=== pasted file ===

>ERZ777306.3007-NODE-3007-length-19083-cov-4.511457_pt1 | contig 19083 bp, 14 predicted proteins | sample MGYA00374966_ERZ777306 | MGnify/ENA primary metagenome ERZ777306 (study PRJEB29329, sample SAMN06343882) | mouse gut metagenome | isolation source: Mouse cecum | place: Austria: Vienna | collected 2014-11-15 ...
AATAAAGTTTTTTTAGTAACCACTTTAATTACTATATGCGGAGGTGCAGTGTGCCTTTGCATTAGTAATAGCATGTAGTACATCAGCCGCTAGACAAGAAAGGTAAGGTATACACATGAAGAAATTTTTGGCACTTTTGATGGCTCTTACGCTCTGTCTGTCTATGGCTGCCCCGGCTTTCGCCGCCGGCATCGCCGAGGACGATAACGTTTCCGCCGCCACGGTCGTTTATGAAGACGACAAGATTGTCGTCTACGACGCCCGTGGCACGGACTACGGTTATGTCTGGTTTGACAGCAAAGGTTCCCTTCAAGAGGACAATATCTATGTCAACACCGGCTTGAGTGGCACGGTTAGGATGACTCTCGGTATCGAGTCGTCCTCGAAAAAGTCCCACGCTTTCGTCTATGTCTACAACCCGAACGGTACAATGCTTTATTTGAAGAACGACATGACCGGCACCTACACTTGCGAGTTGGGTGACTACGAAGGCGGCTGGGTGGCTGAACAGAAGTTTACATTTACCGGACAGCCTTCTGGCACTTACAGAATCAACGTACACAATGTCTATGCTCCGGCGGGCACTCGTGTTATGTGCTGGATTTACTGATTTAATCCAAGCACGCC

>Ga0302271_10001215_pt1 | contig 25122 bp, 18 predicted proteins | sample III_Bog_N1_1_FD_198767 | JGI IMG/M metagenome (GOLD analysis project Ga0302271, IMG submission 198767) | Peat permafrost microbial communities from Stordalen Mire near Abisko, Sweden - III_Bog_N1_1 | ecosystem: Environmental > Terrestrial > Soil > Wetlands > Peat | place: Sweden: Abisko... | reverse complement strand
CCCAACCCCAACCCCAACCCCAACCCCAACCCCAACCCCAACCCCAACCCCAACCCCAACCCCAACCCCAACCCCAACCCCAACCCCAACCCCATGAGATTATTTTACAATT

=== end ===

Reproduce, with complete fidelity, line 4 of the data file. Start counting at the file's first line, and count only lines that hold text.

CCCAACCCCAACCCCAACCCCAACCCCAACCCCAACCCCAACCCCAACCCCAACCCCAACCCCAACCCCAACCCCAACCCCAACCCCAACCCCATGAGATTATTTTACAATT